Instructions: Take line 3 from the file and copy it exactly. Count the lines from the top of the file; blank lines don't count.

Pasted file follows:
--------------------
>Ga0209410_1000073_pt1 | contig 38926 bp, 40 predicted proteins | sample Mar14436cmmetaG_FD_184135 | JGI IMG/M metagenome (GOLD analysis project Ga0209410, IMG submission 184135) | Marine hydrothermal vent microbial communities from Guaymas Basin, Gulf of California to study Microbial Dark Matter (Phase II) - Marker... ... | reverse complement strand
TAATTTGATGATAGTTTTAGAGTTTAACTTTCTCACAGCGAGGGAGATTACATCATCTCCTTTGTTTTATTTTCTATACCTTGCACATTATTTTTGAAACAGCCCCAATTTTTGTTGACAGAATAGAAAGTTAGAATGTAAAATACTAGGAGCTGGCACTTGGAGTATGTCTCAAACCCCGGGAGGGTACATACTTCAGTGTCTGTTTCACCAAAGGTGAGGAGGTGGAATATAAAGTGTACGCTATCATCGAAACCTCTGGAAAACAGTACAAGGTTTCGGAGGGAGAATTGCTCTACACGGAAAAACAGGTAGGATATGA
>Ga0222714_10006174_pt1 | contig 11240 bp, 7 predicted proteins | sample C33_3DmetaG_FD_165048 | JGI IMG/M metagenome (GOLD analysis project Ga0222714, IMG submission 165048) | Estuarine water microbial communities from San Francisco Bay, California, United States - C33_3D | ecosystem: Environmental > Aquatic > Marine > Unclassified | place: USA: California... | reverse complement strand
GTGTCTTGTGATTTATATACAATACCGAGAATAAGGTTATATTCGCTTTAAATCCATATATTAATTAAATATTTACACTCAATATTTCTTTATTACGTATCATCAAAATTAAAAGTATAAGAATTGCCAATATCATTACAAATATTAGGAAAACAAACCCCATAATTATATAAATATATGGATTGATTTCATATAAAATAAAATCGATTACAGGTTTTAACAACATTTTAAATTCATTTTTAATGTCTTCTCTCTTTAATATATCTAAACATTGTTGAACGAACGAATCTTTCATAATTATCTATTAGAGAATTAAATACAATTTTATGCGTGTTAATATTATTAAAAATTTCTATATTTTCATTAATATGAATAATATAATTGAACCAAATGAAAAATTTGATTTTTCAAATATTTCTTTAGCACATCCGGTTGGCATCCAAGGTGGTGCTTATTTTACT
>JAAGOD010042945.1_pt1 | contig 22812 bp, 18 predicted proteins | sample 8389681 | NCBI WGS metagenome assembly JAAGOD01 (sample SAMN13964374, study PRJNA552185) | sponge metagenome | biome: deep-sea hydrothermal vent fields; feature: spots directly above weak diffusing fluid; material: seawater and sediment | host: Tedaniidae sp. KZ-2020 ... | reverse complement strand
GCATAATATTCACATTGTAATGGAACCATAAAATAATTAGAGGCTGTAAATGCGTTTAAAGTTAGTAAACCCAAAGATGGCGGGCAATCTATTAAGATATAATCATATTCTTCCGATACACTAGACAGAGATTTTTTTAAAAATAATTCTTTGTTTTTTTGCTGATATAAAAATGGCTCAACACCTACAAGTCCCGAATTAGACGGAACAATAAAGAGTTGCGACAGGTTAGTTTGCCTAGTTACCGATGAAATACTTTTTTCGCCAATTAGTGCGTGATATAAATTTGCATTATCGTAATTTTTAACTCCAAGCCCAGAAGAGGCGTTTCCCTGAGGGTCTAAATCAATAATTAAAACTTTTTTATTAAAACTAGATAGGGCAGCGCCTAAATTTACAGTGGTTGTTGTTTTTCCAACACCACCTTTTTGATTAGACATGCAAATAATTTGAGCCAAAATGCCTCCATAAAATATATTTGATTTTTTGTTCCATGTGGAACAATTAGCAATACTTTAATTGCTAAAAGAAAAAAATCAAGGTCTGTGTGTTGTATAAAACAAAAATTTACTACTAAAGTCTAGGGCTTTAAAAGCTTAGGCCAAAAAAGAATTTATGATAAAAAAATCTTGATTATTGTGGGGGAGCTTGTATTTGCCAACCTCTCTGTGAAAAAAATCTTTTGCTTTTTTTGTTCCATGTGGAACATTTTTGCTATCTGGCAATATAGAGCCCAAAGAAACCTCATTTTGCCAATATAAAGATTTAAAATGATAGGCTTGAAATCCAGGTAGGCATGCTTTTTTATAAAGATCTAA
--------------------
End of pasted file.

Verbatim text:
>Ga0222714_10006174_pt1 | contig 11240 bp, 7 predicted proteins | sample C33_3DmetaG_FD_165048 | JGI IMG/M metagenome (GOLD analysis project Ga0222714, IMG submission 165048) | Estuarine water microbial communities from San Francisco Bay, California, United States - C33_3D | ecosystem: Environmental > Aquatic > Marine > Unclassified | place: USA: California... | reverse complement strand